Schrimsher v. Commissioner of Tax Revenue upholds IRS disallowance of façade easement tax deduction because the “Preservation and Conservation Easement Agreement” between the taxpayer and the donee did not satisfy the Internal Revenue Code requirement for a contemporaneous written acknowledgment of the gift from the donee — it did not state whether the donee provided any goods or services in consideration for the preservation easement.
The taxpayer’s Form 8283 was deficient in various ways. The Tax Court decision does not mention any IRS claim that the preservation easement was not a qualified conservation contribution but focused on alleged failures to satisfy the Code section 170 “substantiation requirements” to obtain a contemporaneous written acknowledgment from the recipient of the contribution as required by section 170(f)(8); specifically that the Easement Agreement did not satisfy section 170(f)(8)(B)(ii) because it did not state whether the donee provided any goods or services in consideration for the facade easement. Alternatively, the IRS said the deductions should be disallowed because the taxpayer failed to obtain a qualified appraisal and attach it to their Federal income tax return as required by Code section 170(f)(11).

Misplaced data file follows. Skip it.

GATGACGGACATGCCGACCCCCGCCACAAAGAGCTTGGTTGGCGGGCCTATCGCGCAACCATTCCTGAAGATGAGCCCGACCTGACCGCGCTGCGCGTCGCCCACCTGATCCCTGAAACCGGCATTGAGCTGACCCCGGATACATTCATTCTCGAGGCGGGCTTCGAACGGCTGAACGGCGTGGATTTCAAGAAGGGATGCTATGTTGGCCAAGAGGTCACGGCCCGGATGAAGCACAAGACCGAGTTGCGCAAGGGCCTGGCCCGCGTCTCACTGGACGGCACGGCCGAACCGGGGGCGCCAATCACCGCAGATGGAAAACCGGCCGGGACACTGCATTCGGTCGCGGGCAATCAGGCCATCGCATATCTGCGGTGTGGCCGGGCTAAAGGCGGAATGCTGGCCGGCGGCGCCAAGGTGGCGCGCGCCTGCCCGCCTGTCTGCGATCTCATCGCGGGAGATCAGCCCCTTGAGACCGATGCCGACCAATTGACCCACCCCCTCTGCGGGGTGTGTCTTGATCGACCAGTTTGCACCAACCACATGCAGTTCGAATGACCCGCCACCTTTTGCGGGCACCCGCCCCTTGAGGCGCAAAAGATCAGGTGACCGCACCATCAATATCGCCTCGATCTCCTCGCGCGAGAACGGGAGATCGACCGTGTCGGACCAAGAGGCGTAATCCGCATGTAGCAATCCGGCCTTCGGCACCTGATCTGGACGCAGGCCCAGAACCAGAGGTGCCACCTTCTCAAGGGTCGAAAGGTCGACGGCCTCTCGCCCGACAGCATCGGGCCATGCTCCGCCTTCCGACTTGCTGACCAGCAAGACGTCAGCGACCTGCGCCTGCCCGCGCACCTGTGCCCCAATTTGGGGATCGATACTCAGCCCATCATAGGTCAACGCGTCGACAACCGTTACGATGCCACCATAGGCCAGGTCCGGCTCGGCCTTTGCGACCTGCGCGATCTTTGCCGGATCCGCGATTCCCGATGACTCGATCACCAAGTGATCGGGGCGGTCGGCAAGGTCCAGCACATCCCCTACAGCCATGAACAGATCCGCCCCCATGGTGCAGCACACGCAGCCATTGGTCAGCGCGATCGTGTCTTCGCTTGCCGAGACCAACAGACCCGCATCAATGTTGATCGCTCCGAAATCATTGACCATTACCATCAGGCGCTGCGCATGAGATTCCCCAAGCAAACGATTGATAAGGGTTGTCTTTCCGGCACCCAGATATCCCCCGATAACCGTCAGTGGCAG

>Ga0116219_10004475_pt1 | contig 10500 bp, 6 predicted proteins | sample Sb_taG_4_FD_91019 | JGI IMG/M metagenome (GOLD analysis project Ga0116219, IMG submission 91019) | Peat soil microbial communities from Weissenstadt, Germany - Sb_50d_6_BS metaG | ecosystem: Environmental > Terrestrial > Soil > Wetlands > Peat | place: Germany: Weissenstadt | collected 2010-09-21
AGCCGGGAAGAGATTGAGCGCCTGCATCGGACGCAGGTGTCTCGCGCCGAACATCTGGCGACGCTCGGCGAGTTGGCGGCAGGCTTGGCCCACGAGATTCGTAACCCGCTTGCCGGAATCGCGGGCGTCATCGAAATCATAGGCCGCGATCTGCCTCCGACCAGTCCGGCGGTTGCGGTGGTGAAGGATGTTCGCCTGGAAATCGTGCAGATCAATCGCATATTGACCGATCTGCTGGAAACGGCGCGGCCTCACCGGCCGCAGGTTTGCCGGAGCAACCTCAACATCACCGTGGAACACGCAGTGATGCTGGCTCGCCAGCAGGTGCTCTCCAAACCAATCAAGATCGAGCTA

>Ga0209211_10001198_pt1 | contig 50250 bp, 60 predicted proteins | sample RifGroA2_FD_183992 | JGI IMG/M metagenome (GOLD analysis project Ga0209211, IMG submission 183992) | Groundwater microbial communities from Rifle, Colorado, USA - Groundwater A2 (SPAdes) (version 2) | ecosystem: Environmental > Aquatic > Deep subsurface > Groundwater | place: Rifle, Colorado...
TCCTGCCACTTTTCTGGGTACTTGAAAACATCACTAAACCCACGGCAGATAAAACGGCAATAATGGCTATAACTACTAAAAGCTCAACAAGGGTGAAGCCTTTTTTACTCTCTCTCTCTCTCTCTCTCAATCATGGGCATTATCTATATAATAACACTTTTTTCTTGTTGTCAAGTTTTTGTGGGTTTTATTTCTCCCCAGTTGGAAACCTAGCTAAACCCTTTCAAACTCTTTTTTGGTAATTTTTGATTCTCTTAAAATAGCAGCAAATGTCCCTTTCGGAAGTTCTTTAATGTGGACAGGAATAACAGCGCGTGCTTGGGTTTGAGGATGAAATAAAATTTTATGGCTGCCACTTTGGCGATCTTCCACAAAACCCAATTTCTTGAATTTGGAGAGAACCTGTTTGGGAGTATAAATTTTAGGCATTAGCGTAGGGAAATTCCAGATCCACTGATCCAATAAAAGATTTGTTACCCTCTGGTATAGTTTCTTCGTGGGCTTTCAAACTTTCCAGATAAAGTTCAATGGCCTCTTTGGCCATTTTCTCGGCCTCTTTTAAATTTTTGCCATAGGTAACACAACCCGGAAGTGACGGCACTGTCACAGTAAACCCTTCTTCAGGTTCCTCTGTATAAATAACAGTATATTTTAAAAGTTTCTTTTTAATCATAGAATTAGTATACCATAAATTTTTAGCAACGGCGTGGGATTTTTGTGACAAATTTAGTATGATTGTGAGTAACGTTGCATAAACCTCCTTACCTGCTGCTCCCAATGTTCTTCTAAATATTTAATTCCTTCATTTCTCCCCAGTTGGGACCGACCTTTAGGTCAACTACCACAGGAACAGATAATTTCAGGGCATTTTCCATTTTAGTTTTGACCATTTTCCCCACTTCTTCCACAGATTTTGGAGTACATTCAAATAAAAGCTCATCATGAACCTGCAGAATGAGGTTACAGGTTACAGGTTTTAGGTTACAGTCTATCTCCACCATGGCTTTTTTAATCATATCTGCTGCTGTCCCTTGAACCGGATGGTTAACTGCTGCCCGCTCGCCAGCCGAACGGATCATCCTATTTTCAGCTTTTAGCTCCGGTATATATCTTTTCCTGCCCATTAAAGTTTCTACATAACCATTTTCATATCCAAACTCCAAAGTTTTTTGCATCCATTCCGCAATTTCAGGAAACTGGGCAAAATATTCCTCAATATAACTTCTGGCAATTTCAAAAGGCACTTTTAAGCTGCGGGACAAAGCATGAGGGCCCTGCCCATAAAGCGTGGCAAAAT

The taxpayer contended that the Easement Agreement did constitute a contemporaneous written acknowledgment, because the “clear and unambiguous” merger clause of the Agreement “signified that the agreement was the ‘entire agreement’, and consequently ‘it is apparent’ that no cash or compensation was exchanged between petitioners [the taxpayer] and the [donee].”
The Court said that even if the donee actually provided no consideration for the contribution, the written acknowledgment must say so in order to satisfy the requirement of section 170(f)(8)(B)(ii), and the inference that may have been created by the Easement Agreement did not meet that test. Having decided to grant summary judgment for the IRS on that basis, the Court did not address the Form 8283 was deficiencies.